Nationwide, Food Prices Trending Down
WASHINGTON, D.C., July 2, 2009—Retail food prices at the supermarket decreased slightly for the third consecutive quarter, according to the latest American Farm Bureau Federation Marketbasket Survey. The informal survey shows the total cost of 16 food items that can be used to prepare a meal was $46.29, down about 2 percent or $1.12 from the first quarter of 2009. Of the 16 items surveyed, 10 decreased, five increased and one remained the same in average price compared to the prior quarter.
Russet potatoes, boneless chicken breasts, eggs, sliced deli ham and whole milk declined the most in price and together account for most of the decrease in average price of the overall marketbasket. Russet potatoes dropped 29 cents to $2.76 for a 5-pound bag; chicken breasts dropped 28 cents to $3.10 per pound; eggs decreased 16 cents to $1.34 per dozen; sliced deli ham and whole milk dropped 14 cents to $4.80 per pound and $3.01 per gallon, respectively.
Other items that decreased in price were: ground chuck, down 12 cents to $2.82 per pound; sirloin tip roast, down 11 cents to $3.88 per pound; flour, down 9 cents to $2.42 for a 5-pound bag; bacon, down 7 cents to $3.19 per pound; and toasted oat cereal, down 5 cents to $2.86 for a 9-oz. box.
“The quarter-to-quarter price decline reported by our volunteer shoppers indicates that consumers are seeing some relief at the grocery store. Even more significant is that average retail prices for eggs, milk, chicken breasts and bacon for the second quarter of 2009 are significantly lower than one year ago,” said AFBF Economist Jim Sartwelle.
Overall, the average price for the marketbasket of foods declined $3.10 or about 6 percent over a year’s time. Retail egg prices dropped 26 percent, milk decreased 22 percent, chicken declined 19 percent and bacon was 11 percent lower compared to a year ago.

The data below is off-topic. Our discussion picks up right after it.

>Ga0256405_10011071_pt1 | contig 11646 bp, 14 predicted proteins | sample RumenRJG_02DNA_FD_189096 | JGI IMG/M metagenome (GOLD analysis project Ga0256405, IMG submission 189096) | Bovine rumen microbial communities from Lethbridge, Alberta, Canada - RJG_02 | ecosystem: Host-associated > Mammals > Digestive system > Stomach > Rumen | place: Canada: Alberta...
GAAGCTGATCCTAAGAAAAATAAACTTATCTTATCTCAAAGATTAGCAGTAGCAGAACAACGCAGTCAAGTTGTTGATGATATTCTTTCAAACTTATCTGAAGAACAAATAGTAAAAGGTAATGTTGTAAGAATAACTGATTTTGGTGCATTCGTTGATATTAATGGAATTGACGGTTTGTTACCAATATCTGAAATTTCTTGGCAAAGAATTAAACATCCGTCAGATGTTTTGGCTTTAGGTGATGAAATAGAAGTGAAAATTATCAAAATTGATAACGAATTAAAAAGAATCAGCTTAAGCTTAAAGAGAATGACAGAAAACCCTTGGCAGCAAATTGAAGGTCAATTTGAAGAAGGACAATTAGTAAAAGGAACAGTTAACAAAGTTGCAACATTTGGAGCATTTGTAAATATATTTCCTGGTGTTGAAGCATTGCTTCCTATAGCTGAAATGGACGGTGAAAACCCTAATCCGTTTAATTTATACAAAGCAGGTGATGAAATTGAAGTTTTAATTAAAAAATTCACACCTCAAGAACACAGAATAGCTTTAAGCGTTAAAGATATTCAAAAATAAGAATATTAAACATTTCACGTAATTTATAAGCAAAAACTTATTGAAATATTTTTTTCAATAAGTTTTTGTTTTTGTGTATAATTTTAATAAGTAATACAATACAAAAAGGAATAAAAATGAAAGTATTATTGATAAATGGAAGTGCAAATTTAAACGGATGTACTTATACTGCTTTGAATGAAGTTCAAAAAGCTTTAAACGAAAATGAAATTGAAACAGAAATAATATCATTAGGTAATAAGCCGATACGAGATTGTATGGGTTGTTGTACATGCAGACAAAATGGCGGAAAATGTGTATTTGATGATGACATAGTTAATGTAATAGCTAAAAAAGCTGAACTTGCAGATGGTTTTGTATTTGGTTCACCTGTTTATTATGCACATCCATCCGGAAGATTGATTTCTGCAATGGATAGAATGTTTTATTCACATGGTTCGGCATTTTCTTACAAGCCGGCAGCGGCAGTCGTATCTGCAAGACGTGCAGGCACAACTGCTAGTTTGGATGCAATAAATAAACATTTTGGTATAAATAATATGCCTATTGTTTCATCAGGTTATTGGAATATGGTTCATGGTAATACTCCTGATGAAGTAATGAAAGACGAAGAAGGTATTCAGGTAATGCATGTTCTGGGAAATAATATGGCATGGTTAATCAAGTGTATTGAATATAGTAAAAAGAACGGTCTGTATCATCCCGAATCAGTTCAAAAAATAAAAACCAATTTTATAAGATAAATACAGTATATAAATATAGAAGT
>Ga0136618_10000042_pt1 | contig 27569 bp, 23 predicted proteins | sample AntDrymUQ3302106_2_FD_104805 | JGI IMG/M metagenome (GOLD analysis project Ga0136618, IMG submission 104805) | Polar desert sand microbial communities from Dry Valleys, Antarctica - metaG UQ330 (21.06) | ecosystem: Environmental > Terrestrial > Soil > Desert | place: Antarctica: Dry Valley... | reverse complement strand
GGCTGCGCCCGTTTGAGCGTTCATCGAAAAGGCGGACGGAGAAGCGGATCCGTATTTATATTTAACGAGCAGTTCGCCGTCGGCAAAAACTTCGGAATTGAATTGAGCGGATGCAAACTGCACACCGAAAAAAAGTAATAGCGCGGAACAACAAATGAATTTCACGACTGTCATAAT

“The foods that declined the most in retail price are among the least-processed items in our marketbasket. When wholesale prices paid to producers for minimally processed foods such as these decrease drastically, as has been the case over the past few months, consumers typically benefit fairly quickly from retail price reductions in the grocer’s case,” Sartwelle said.
Several items went up slightly in price compared to the prior quarter: bagged salad, up 13 cents to $2.75 for a 1-pound bag; shredded cheddar cheese, up 7 cents to $4.31 for one pound; apples, up 6 cents to $1.41 per pound; vegetable oil, up 6 cents to $2.85 for a 32-oz. bottle; and orange juice, up 2 cents to $3.02 for a half-gallon. A 20-oz. loaf of white bread remained the same in price, $1.77.
AFBF’s second quarter marketbasket survey tracks closely with the federal government’s May 2009 Consumer Price Index report for all food, which showed a slight decline (-0.2 percent) for the fourth consecutive month.
As retail grocery prices have increased gradually over time, the share of the average food dollar that America’s farm and ranch families receive has dropped.
“Starting in the mid-1970s, farmers received about one-third of consumer retail food expenditures for food eaten at home and away from home, on average. That figure has decreased steadily over time and is now just 19 percent, according to Agriculture Department statistics,” Sartwelle said.
Using the “food at home and away from home” percentage across-the-board, the farmer’s share of this quarter’s $46.29 marketbasket would be $8.80.
AFBF, the nation’s largest general farm organization, has been conducting the informal quarterly marketbasket survey of retail food price trends since 1989. The mix of foods in the marketbasket was updated during the first quarter of 2008.
According to USDA, Americans spend just under 10 percent of their disposable annual income on food, the lowest average of any country in the world. A total of 82 shoppers in 33 states participated in the latest survey, conducted in May.